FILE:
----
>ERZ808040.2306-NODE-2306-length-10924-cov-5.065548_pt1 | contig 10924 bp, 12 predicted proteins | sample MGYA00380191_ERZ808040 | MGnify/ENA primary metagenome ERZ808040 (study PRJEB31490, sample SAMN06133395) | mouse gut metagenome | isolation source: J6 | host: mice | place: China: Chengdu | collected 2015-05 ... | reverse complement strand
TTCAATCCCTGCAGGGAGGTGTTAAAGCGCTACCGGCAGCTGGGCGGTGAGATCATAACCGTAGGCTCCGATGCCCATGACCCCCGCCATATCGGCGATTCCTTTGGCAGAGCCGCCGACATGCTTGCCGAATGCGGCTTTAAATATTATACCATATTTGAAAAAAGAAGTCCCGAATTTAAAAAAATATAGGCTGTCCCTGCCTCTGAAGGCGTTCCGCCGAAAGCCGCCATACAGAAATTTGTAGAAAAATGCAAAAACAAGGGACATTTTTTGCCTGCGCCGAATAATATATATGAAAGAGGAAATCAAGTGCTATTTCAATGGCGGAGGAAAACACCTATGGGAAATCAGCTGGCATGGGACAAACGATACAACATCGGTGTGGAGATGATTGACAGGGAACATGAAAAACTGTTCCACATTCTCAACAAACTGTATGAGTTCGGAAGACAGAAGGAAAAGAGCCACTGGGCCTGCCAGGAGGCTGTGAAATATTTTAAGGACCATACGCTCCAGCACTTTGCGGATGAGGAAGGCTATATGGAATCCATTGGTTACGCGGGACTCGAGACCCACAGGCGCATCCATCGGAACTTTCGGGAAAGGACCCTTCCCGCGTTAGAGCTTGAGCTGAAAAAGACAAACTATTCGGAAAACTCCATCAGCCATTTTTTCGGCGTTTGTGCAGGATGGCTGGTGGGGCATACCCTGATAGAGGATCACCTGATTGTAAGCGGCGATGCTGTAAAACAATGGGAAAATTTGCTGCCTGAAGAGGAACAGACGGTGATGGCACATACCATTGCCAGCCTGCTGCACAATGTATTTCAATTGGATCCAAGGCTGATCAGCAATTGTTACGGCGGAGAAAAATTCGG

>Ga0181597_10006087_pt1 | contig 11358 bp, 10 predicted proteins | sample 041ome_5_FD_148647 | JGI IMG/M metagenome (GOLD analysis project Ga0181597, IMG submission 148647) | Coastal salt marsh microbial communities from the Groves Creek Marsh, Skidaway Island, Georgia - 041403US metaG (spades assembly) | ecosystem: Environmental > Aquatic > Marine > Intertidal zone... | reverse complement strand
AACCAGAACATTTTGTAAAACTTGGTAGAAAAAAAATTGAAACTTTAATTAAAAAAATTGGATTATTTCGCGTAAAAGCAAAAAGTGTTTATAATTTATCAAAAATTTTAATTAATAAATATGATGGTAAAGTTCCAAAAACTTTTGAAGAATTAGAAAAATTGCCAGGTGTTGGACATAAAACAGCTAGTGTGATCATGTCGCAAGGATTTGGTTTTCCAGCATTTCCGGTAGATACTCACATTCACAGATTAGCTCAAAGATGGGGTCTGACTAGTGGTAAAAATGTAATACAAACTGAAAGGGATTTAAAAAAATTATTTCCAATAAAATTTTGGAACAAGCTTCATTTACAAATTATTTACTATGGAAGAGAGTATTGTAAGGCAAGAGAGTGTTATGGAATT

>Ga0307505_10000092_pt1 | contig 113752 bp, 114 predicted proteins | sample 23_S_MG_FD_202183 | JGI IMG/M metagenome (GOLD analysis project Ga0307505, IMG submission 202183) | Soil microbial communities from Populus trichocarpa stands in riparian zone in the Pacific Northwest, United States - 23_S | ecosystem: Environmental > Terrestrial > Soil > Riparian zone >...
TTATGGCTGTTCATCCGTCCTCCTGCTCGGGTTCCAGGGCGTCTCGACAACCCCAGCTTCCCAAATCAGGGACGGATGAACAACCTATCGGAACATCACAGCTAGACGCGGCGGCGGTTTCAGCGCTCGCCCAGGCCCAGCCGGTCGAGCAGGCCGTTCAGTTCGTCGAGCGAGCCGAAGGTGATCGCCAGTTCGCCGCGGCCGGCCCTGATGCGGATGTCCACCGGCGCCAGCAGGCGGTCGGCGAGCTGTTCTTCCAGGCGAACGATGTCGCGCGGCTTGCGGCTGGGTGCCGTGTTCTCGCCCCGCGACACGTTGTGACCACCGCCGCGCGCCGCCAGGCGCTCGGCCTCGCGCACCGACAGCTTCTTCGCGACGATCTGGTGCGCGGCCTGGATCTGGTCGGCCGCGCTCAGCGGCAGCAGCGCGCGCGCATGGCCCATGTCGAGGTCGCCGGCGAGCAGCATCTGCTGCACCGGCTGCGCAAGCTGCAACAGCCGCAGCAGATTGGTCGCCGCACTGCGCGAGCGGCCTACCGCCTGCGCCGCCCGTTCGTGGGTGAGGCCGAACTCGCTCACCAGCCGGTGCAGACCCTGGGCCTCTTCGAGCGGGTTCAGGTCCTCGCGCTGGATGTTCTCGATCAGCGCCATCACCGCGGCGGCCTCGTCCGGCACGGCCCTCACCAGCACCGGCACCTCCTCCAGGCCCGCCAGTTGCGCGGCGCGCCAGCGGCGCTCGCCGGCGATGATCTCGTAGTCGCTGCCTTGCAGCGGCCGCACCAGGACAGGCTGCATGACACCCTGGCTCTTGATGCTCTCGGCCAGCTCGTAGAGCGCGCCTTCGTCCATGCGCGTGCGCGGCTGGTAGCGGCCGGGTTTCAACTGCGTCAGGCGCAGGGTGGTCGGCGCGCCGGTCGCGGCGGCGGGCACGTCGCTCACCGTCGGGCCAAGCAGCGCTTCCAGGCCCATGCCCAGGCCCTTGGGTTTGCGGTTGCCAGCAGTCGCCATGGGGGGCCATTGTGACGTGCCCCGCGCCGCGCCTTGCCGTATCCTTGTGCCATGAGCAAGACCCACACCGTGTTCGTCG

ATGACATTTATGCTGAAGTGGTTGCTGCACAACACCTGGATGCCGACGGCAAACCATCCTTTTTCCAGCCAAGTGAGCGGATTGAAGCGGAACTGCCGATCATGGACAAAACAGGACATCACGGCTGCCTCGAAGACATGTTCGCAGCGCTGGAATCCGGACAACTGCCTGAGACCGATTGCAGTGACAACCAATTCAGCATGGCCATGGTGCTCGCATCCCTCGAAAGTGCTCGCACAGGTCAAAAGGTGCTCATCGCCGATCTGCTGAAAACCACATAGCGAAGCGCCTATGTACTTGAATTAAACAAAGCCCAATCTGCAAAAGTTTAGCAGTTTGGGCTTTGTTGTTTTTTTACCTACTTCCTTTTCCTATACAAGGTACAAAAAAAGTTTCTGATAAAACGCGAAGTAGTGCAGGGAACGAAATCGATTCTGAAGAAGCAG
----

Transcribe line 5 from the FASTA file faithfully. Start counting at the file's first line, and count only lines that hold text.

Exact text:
>Ga0307505_10000092_pt1 | contig 113752 bp, 114 predicted proteins | sample 23_S_MG_FD_202183 | JGI IMG/M metagenome (GOLD analysis project Ga0307505, IMG submission 202183) | Soil microbial communities from Populus trichocarpa stands in riparian zone in the Pacific Northwest, United States - 23_S | ecosystem: Environmental > Terrestrial > Soil > Riparian zone >...